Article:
On Dec. 24, 2009 the Senate approved similar health care reform legislation called the Patient Protection and Affordable Care Act (HR 3590), in a 60-39 party-line vote. HR 3590 began as the Service Members Home Ownership Tax Act of 2009, a bill passed by the House on Oct. 8 that modified the homebuyers credit for members of the Armed Forces and certain other Federal employees. In a procedural move, the Senate co-opted HR 3590, removed all existing language, and replaced it with the language of their health care bill, the Patient Protection and Affordable Care Act. No Republican Senator voted for the bill. Some Republicans argued that the bill was unconstitutional, socialistic, too costly, and would increase health insurance costs for those who are already insured. This bill was estimated to cost $871 billion over 10 years, would require most Americans to have health insurance, and would extend coverage to 31 million uninsured Americans. The CBO estimated that the bill would reduce the federal deficit by $138 billion over 2010-2019.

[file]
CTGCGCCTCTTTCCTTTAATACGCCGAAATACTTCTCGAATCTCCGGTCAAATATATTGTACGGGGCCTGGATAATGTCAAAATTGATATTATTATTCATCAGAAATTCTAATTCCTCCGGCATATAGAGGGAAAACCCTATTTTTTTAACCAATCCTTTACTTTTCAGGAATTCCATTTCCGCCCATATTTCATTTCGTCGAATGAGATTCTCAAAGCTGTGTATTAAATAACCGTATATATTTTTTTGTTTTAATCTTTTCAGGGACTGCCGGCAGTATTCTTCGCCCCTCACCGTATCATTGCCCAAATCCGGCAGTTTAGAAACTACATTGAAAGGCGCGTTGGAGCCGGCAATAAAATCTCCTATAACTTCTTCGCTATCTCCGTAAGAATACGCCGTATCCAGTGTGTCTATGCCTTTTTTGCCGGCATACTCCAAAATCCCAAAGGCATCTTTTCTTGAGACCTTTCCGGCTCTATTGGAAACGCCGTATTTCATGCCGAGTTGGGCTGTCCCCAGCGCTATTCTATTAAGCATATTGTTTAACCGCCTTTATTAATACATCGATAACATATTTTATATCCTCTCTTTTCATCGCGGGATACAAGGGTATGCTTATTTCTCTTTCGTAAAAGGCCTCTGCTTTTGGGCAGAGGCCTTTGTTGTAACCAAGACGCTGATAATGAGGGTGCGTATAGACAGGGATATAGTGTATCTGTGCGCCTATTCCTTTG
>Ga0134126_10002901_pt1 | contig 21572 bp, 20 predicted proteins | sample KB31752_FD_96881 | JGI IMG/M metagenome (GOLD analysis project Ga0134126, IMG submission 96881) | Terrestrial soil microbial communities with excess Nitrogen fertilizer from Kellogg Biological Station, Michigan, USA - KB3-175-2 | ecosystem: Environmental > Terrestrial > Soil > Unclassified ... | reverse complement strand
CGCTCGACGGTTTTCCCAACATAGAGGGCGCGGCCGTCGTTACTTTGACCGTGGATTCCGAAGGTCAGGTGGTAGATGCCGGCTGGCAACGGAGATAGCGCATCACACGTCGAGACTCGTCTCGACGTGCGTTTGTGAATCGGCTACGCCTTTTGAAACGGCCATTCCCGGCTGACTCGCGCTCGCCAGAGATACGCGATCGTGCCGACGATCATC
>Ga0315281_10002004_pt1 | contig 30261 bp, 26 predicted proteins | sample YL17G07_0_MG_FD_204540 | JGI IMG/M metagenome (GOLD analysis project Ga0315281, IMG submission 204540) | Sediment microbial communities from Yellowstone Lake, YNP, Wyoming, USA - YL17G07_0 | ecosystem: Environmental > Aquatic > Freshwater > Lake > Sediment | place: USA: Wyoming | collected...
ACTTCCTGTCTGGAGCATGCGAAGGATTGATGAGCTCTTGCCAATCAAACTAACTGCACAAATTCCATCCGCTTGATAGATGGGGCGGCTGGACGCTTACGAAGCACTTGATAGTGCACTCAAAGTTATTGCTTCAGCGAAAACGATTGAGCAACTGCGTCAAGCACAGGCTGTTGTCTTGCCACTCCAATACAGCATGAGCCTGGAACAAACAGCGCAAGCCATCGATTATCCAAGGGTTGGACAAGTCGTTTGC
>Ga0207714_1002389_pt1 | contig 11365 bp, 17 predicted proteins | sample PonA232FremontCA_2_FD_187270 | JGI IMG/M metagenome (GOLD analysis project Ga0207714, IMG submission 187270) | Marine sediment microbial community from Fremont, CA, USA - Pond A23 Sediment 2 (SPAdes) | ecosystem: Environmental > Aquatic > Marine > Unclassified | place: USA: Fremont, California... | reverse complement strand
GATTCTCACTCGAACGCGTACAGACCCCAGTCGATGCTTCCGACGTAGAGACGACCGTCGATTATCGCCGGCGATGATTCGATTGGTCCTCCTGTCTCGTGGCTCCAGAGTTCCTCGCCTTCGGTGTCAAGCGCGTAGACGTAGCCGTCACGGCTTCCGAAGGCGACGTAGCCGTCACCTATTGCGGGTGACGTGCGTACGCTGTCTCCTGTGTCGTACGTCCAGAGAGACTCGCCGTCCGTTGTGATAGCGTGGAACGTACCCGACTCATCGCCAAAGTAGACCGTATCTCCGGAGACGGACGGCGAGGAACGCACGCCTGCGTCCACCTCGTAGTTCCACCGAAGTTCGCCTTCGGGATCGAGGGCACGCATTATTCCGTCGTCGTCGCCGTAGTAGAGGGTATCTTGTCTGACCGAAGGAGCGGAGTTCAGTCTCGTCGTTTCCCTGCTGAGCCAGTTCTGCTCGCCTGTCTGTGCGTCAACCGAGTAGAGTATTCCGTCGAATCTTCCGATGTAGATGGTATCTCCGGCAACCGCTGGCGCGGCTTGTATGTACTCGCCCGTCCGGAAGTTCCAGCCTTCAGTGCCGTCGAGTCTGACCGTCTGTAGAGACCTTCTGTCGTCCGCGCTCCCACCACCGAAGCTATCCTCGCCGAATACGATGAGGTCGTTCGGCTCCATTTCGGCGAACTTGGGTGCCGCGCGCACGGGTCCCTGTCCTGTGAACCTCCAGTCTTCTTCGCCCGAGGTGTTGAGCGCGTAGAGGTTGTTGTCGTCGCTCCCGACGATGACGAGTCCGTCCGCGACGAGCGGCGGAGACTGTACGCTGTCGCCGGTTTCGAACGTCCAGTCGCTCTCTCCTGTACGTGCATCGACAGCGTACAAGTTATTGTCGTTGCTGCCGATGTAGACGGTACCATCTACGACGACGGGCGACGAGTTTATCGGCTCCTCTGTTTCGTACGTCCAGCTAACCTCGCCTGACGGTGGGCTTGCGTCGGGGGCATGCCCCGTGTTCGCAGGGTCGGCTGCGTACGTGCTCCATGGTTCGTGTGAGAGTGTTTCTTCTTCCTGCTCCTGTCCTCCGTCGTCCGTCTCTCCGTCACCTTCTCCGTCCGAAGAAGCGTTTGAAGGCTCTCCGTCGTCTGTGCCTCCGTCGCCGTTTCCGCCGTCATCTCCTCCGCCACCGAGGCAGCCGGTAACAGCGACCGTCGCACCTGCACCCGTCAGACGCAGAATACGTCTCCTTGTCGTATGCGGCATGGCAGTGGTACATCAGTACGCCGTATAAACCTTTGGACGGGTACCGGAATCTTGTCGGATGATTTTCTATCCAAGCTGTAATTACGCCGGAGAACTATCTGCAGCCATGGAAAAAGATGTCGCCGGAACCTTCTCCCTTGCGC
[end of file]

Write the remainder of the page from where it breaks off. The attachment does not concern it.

Negotiations to reconcile the House and Senate bills stalled in Congress after Scott Brown (R-MA) won late Ted Kennedy's (D-MA) vacant Senate seat in Jan. 2010, causing Senate Democrats to lose their Republican filibuster-proof majority of 60 seats. On Feb. 22, 2010 President Obama unveiled his own proposal bridging the Senate and House health care bills, placing pressure on the House to pass health care reform legislation. House Democrats advanced the their amendments to HR 3590 as a new budget reconciliation bill, which is a form of legislation that requires only a simple majority and not a supermajority of 60 votes in the Senate to be approved.
Democrat congressional representatives walk into Capitol Hill to vote on health care reform bill HR 3590. Source: Chip Somodevilla/Getty Images, www.nytimes.com, Mar. 1, 2010